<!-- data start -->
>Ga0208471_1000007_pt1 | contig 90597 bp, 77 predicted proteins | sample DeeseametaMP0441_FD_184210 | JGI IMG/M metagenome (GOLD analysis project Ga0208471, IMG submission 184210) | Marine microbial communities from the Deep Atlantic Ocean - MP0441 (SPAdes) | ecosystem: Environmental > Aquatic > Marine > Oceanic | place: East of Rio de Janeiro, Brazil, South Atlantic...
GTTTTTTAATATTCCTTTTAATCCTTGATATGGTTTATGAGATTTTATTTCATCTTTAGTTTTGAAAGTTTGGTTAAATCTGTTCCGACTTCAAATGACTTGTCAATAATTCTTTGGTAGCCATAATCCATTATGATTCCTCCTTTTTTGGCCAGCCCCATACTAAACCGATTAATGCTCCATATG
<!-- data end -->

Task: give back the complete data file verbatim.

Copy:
>Ga0208471_1000007_pt1 | contig 90597 bp, 77 predicted proteins | sample DeeseametaMP0441_FD_184210 | JGI IMG/M metagenome (GOLD analysis project Ga0208471, IMG submission 184210) | Marine microbial communities from the Deep Atlantic Ocean - MP0441 (SPAdes) | ecosystem: Environmental > Aquatic > Marine > Oceanic | place: East of Rio de Janeiro, Brazil, South Atlantic...
GTTTTTTAATATTCCTTTTAATCCTTGATATGGTTTATGAGATTTTATTTCATCTTTAGTTTTGAAAGTTTGGTTAAATCTGTTCCGACTTCAAATGACTTGTCAATAATTCTTTGGTAGCCATAATCCATTATGATTCCTCCTTTTTTGGCCAGCCCCATACTAAACCGATTAATGCTCCATATG